As a little girl, Ella Wen would sit with her grandfather under the tall trees in her family’s garden, reading and writing Chinese poems with him.
Those quiet afternoons of listening intently to his grandfather, Feng Wei Peng, left a lasting impression on him. They are one of the reasons poetry is the Rincon Valley teenager’s greatest passion.
Now, California Poets in the Schools, a nonprofit that amplifies young creative voices in California, has named Wen the new Sonoma County Poet Laureate.
“Poetry is expression,” said Wen, 16 and a sophomore student at Maria Carrillo High School. “It’s a way of speaking at a volume that is not accessible in everyday conversations. That says a lot for those who can’t.
Wen was officially selected on Oct. 17 for the role after a panel of poets and teachers from across the county assessed her candidacy and three original poems.
One of the three poems she submitted was “Written in Words” which explores racism, prejudice and prejudice, she said.
Wen sees poetry as a way to deal with such -isms: racism, sexism, ageism, and intergenerational misunderstandings.
And this poem reflects exactly that. A sample:
“And the more I feel this panoply of alphabetical assaults seeping into my skin, aiming
to me like antagonistic arrows, telling me to say less
and then say more, dress less, then dress more, be less, then be more.
That’s when I start to realize that words are powerful
and they hurt
but they can also heal.
Wen wrote the poem in her bedroom until the early hours of the morning one night in order to process the emotions she felt during the 2020 Black Lives Matter protests.
As the protests escalated, she took a closer look at our current social ills and took up the pen.
“All of these issues arose from the surface, and then all of these movements and activists came to the fore. It was inspiring, ”Wen said. “It showed me that if you have the capacity to say something, you have to act on it and say it.”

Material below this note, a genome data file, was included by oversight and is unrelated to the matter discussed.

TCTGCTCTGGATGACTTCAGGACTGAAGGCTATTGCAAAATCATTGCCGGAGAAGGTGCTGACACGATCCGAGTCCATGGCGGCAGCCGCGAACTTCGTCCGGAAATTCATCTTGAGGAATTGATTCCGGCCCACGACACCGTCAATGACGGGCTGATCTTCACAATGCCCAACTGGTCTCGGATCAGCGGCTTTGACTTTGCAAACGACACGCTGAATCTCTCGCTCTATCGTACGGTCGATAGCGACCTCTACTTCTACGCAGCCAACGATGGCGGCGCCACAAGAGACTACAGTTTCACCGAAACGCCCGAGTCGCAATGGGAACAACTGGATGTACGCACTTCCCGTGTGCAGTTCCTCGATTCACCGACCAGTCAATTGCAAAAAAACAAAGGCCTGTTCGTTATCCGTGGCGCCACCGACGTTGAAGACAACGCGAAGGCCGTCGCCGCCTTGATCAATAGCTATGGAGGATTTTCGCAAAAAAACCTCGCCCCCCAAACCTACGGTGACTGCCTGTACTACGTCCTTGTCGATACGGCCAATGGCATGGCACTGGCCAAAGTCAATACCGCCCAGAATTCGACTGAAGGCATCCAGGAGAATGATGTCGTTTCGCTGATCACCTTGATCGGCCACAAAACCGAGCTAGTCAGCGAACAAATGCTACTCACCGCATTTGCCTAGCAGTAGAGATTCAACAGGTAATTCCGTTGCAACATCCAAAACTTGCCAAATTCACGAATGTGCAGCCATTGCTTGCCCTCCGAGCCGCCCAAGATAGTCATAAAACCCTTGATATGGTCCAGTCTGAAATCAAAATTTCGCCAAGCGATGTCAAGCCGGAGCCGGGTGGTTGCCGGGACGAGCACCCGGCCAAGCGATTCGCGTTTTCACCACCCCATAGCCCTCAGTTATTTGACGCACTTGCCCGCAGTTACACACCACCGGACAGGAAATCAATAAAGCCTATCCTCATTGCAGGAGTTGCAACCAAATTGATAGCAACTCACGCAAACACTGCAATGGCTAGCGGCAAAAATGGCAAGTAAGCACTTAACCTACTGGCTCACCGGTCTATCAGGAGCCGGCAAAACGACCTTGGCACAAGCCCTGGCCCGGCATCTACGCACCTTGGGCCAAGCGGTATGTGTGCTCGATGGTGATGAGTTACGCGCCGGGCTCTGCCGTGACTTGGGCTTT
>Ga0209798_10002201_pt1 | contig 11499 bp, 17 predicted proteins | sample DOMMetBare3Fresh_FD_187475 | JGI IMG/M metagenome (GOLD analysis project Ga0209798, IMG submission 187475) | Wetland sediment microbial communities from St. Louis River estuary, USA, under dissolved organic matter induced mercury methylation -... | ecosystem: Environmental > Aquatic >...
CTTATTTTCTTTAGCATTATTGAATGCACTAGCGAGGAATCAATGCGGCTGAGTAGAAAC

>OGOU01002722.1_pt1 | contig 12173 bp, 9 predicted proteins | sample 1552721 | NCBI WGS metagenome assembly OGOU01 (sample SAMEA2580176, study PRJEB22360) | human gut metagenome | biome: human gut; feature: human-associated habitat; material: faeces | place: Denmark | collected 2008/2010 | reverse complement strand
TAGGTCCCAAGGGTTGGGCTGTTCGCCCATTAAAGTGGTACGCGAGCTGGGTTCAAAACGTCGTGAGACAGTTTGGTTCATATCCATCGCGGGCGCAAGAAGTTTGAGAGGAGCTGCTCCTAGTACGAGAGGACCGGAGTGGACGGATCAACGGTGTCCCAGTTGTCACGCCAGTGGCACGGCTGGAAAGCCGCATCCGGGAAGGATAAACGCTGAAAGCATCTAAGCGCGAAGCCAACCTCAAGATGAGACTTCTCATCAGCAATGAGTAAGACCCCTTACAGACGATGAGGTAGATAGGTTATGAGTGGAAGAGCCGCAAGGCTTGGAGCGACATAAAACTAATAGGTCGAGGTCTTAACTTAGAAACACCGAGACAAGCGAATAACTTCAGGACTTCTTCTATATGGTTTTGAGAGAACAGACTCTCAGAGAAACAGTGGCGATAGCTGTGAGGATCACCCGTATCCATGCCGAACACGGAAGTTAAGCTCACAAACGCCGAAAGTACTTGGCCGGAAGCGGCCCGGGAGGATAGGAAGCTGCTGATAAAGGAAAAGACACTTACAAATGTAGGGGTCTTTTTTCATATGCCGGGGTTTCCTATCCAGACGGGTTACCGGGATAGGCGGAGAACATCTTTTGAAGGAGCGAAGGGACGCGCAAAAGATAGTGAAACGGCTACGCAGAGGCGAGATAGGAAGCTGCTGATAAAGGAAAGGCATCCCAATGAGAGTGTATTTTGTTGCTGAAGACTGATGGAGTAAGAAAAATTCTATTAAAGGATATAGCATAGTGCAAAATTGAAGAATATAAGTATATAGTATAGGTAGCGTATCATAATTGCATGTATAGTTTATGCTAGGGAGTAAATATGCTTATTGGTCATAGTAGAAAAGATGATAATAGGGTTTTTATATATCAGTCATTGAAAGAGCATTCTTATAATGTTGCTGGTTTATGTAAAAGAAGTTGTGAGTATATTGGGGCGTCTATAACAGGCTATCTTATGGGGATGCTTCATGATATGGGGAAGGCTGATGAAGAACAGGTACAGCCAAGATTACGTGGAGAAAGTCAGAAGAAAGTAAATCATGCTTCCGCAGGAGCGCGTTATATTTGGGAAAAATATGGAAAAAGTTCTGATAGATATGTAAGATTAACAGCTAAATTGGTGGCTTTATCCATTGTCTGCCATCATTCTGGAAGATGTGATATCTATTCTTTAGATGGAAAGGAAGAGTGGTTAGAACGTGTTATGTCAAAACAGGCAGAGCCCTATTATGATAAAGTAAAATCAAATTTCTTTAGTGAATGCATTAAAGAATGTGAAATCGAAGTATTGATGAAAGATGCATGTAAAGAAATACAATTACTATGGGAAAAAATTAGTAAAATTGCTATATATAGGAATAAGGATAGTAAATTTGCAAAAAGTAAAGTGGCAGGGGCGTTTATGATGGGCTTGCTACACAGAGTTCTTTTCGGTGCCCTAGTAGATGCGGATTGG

It was then that his poetry turned into a “megaphone” for subjects close to his heart. She no longer just sat down to observe, but captured her thoughts on paper and shared them with her community.
A passion for reading
As a child, Wen moved with his family from Minnesota to Florida and finally, at the age of 12, to Rincon Valley in Santa Rosa.
“For every movement, reading, writing, art and literature have always been a big part of my life,” Wen said. “Literature and art have always been at the center of my family’s concerns. … We have never been the scientific type, ”she added with a laugh.
Wen’s passion for reading and writing solidified in English classes at school and in libraries, where she read exciting adventure stories with close friends. She took a creative writing class in college and loved it.
“I spent a lot of time in the library,” Wen said. “I took all the opportunities I could. If it involved reading or writing, I wanted to be a part of it.
Her grandfather, who raised her, read her Chinese poems containing life lessons: Never lose sight of what is important in life. Live with direction and purpose.
Other times the poems were simply about the moon and the trees.
“These poems taught me about the endeavors of art and poetry, about individuality, about the importance of delving into your passions, about the philosophies of life,” Wen said. “These moments were pretty defining.”
Writing poetry is akin to linking melodies and instrument sounds, she said.
“The way I write poetry is like composing music. It’s not limited by grammar, paragraphs, or punctuation. It’s about how you think words should flow, ”Wen said.
His habit of writing poetry late at night eventually produced collections of poetry. Eventually, Wen began to enter his poems in poetry contests.
This year, she became the 2021 winner of the Sonoma County Poetry Out Loud recitation competition for reciting “Grief Is Not My Name” by Ross Gay and “We Are Not Responsible” by Harryette Mullen.
Poetry says it all
During Wen’s one-year tenure as Sonoma County’s New Poet Laureate, she will conduct readings and workshops in Sonoma County. Through these, she hopes to get in touch with young students to defend the importance of poetry.
“Poetry speaks volumes for people who feel like they don’t have a voice,” Wen said. “It educates, educates and challenges us to realize that there are all kinds of people living around us all the time. Maybe poetry can heal.
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